Friday, September 24, 2010

Latest national park traveled: Yellowstone

National parks are quintessentially American. Ever since landing up in US in 2003, I have been to a small fraction of them:

Cuyahoga Valley (spring break, 2005)
Smoky Mountain (summer, 2005; fall, 2007)
Grand Canyon (Winter, 2005)
Shenandoah (fall, 2007)
Everglades (winter, 2007)
Yosemite(winter, 2007)
Petrified Forest (summer, 2008)
Acadia (summer, 2010)
Yellowstone and Grand Teton (fall, 2010)

When we think of natural attractions, mountains and seas are usual suspects. However, these national parks are unique in the sense that many of them present totally unusual vistas. Everglades certainly comes to mind - it encompasses the huge swampland of south Florida, an unique but fragile ecosystem. It is not terribly attractive if you want to travel marking the attractions on a map and then connecting the dots, but if for a few hours or days, you want to escape the "civilization", and just enjoy the vast wilderness and nothingness, that should be your next destination.

Yellowstone happens to be the first national park, where it all began, and no less unique. I have been up, close personal to a live volcano before (Mt.Etna, Sicily), but the sheer natural activity in Yellowstone is unlike anything I have ever seen. Spotting animals, (we did have some luck with seeing a bear and wolf/fox) hiding in the vast meadows or wilderness, is a favorite pastime, and whenever we would see a bunch of cars pulled over to the side of the road, we would slow down and ask, what do we see here? Easier to find are the Elks, we saw a herd of those relaxing in someone's front-yard. Bisons are omnipresent, often lazily crossing the roads holding up traffic.

However, you need no such luck or persevere to enjoy spectacle nature has laid out. Not only you have the geysers of all sizes sprouting hot water skyward in regular intervals, but also you have the strikingly colorful pools dotting the landscape. The old faithful is perhaps the most known, "faithfully" erupting at predicted intervals, but we were told that it used to go up higher in older days. Was not everything better back in the days when gas was 10 cents a gallon, airlines served food and immigrants did not flood the country?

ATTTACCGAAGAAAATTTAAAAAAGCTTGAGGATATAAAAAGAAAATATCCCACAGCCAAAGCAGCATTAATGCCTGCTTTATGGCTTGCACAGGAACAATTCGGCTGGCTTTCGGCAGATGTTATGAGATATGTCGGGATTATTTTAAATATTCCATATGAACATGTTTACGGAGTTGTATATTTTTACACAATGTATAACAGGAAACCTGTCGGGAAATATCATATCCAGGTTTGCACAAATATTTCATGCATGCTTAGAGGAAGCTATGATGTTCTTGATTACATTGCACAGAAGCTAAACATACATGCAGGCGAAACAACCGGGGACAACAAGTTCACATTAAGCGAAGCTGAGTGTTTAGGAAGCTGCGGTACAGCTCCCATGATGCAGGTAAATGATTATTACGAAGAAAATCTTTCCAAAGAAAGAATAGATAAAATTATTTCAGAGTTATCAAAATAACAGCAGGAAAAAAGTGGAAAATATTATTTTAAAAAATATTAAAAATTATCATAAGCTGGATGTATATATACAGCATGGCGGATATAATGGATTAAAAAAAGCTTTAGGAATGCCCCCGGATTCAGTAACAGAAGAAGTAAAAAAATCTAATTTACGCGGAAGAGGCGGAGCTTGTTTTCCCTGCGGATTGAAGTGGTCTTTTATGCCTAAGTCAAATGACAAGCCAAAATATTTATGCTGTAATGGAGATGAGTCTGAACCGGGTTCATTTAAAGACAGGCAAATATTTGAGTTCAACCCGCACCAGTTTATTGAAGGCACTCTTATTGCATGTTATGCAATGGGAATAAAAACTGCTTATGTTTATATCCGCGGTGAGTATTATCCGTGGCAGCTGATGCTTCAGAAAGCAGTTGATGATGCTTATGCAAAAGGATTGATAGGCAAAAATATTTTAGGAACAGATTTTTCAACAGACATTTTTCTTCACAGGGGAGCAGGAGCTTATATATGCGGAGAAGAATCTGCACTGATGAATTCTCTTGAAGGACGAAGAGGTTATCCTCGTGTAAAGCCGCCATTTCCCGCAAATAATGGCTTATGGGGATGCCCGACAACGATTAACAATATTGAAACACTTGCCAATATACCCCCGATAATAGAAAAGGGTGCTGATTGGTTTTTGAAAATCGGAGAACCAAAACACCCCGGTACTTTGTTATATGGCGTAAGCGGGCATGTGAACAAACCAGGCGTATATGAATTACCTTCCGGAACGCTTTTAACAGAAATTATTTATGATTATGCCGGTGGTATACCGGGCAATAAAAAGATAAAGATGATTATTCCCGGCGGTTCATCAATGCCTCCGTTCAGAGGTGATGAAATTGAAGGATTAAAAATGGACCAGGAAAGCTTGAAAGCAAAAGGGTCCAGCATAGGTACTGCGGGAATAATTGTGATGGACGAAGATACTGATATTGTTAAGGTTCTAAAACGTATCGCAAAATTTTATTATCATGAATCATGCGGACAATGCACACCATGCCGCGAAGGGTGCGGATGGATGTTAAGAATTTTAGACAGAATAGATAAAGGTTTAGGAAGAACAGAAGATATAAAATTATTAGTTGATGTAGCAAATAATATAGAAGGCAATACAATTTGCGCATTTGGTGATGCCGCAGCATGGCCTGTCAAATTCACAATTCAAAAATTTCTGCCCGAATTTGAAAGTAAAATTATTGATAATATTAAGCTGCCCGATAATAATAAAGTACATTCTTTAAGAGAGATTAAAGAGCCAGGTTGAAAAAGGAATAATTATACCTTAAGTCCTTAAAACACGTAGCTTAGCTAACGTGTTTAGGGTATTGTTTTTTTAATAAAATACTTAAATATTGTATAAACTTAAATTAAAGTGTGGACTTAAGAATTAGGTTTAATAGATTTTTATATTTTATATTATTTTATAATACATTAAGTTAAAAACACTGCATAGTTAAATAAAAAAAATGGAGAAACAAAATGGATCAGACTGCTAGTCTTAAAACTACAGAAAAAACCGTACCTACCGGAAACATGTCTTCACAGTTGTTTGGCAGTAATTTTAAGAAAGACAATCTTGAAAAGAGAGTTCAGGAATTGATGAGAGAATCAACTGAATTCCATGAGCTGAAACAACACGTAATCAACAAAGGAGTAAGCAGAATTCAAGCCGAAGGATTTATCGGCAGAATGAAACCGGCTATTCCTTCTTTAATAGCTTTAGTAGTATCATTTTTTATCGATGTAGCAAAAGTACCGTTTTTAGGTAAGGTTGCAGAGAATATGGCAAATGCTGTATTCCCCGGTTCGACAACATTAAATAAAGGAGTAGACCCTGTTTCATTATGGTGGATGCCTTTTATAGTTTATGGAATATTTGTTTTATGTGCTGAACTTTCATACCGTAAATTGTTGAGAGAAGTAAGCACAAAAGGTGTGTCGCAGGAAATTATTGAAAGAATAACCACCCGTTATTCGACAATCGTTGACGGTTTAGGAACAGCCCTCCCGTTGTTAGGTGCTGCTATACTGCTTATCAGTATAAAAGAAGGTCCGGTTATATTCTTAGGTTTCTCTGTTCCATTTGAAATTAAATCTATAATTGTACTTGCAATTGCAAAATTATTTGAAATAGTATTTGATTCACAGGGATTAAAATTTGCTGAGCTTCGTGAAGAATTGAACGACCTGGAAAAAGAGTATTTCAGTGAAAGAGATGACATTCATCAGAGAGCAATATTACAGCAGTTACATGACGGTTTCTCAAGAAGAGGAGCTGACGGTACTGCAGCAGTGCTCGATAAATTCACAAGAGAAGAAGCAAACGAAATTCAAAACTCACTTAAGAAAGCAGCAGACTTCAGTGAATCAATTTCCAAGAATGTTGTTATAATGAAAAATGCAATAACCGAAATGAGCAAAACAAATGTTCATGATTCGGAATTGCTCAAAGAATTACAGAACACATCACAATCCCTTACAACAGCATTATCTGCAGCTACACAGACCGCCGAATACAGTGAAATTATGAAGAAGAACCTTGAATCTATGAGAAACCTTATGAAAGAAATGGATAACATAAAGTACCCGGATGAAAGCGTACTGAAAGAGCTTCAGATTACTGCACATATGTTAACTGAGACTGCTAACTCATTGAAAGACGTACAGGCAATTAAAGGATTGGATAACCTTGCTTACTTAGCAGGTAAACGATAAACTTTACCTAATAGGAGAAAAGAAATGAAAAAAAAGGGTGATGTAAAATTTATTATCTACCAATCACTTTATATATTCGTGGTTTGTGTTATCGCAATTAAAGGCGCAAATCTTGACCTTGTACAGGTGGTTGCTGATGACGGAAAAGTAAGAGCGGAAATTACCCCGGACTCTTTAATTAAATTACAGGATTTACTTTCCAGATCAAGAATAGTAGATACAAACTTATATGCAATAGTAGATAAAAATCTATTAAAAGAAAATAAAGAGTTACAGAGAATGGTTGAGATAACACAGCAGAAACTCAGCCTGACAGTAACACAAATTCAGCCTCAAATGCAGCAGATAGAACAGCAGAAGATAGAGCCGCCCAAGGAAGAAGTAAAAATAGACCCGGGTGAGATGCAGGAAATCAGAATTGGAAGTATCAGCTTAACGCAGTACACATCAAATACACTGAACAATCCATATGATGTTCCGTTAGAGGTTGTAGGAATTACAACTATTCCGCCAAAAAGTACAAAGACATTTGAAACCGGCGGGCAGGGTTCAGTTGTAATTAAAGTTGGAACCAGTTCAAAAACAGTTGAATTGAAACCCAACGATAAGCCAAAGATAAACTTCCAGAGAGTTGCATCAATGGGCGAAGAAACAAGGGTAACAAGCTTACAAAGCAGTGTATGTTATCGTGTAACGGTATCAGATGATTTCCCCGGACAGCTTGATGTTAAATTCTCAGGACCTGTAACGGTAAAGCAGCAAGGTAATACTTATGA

That is just one of the countless geysers though.They seemed to pop out from everywhere, even from under a river or lake, a clear manifestation of the unseen activity underground. And when they subside, they form those pools. Combined with the metal particles, teeming microbe life renders surreal colors to those. At dusk, in the fading sunlight, the whole landscape transforms into something magical, the veil of smoke magnifying the colors. There are also some stinking muddy pools full of sulphur, bringing back memories of chemistry labs.

The pictures are in my facebook profile (apologies for not cross-posting them into picasa, but I am running out of virtual estate there).

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